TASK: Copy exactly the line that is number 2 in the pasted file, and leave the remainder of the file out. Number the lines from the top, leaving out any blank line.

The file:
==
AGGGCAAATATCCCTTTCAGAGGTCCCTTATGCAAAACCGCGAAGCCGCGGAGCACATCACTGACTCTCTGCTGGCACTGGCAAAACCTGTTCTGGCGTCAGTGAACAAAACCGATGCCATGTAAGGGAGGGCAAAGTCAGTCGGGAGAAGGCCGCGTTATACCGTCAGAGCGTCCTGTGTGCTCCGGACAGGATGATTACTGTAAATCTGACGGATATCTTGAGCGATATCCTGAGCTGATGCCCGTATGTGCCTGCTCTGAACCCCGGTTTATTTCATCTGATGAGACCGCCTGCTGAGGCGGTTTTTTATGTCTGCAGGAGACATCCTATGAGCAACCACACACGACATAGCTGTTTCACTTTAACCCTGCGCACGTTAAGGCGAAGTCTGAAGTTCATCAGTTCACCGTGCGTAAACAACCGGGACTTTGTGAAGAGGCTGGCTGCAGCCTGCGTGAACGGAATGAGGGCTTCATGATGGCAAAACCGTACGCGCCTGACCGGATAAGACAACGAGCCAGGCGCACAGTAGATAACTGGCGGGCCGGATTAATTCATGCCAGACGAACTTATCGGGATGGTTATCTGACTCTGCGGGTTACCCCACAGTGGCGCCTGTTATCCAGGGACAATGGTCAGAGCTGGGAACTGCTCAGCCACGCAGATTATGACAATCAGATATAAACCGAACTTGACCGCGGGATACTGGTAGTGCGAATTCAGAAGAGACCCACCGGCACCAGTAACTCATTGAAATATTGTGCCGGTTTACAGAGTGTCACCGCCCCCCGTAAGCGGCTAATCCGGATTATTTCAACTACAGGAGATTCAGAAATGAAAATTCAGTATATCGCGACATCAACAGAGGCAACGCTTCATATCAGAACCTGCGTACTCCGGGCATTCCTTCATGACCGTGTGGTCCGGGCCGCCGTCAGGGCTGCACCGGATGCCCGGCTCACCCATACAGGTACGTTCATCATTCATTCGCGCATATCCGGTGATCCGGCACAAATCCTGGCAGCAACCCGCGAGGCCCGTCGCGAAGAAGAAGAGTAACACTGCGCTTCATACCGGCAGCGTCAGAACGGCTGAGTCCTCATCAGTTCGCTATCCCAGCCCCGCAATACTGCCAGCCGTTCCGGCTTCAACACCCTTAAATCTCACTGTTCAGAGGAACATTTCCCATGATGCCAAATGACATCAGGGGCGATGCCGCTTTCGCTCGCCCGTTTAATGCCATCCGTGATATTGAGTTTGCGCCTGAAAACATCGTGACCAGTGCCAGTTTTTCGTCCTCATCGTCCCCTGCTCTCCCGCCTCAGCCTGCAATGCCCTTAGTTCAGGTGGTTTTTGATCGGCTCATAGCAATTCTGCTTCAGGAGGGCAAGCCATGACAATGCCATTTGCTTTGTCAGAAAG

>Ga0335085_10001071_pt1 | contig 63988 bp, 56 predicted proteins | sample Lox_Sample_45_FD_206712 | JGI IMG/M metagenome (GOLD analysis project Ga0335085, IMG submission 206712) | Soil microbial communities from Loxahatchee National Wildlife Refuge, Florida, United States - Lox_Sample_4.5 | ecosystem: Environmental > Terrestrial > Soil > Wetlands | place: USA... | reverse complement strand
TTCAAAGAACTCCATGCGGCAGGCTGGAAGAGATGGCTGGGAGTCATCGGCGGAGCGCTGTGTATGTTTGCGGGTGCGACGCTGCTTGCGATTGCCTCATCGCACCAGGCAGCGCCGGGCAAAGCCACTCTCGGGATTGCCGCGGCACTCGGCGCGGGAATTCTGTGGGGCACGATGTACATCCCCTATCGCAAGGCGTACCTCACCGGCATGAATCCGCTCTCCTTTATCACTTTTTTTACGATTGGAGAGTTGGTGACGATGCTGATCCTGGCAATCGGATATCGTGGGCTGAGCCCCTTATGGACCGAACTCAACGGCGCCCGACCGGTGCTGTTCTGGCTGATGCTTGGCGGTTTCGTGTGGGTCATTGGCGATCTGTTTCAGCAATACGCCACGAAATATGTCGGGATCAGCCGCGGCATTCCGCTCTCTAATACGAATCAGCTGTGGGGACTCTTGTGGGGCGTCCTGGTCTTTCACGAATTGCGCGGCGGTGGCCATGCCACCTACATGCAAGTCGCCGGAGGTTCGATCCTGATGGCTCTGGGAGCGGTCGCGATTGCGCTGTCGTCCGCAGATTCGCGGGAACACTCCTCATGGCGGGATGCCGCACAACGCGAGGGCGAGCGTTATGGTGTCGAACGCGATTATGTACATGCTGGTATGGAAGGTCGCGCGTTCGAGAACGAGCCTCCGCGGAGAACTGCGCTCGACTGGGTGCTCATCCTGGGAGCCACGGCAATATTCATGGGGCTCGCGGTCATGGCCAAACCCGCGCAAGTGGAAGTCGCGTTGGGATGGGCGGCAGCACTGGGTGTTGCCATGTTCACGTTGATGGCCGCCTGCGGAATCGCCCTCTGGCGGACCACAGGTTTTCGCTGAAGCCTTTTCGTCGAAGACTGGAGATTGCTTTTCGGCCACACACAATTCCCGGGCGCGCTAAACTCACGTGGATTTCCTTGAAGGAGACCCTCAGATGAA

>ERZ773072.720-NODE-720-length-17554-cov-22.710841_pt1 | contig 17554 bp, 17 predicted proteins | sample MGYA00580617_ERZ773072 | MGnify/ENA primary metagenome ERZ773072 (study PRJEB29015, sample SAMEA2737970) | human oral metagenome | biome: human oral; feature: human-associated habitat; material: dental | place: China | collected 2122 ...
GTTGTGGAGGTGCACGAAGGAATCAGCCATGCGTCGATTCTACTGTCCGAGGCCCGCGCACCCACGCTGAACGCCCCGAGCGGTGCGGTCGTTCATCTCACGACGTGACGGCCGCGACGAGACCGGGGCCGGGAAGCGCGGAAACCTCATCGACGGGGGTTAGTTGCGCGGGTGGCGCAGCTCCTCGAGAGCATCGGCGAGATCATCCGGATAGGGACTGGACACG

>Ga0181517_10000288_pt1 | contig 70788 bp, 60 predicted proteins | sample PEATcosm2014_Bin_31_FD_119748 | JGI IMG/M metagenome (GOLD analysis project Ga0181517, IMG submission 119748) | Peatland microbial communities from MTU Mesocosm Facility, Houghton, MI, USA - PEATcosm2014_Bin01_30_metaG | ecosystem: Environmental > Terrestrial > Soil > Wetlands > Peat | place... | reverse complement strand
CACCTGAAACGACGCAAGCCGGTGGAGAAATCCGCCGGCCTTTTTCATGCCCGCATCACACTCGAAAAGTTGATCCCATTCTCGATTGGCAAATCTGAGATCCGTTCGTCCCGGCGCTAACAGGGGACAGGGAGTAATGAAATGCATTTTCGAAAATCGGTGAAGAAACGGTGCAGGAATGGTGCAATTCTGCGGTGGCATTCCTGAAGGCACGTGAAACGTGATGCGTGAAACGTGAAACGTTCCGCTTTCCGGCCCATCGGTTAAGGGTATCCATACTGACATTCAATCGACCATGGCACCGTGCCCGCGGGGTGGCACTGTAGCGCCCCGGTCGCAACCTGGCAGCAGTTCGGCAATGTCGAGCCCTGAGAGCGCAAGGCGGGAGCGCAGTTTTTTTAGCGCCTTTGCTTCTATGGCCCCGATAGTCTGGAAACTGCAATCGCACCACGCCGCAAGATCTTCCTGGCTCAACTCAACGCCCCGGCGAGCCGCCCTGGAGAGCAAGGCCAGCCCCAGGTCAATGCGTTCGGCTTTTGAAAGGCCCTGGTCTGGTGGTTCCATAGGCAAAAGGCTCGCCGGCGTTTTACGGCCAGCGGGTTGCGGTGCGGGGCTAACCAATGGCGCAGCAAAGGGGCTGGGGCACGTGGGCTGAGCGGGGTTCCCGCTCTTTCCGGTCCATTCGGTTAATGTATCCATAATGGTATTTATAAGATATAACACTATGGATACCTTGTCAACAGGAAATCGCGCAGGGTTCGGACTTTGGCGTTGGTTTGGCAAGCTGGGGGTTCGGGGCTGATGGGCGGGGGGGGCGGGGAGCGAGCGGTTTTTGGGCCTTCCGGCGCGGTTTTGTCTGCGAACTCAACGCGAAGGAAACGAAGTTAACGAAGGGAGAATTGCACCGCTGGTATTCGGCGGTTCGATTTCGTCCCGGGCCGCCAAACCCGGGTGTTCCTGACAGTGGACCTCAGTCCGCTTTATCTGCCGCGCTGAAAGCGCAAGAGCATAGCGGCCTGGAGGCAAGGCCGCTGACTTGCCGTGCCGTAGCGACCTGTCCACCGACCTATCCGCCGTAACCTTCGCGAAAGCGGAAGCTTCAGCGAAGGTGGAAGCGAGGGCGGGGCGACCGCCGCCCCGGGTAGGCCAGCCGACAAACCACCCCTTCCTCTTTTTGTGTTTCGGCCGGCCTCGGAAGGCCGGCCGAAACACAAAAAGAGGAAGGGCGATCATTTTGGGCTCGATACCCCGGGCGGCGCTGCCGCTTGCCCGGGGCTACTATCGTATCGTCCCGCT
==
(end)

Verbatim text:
>Ga0335085_10001071_pt1 | contig 63988 bp, 56 predicted proteins | sample Lox_Sample_45_FD_206712 | JGI IMG/M metagenome (GOLD analysis project Ga0335085, IMG submission 206712) | Soil microbial communities from Loxahatchee National Wildlife Refuge, Florida, United States - Lox_Sample_4.5 | ecosystem: Environmental > Terrestrial > Soil > Wetlands | place: USA... | reverse complement strand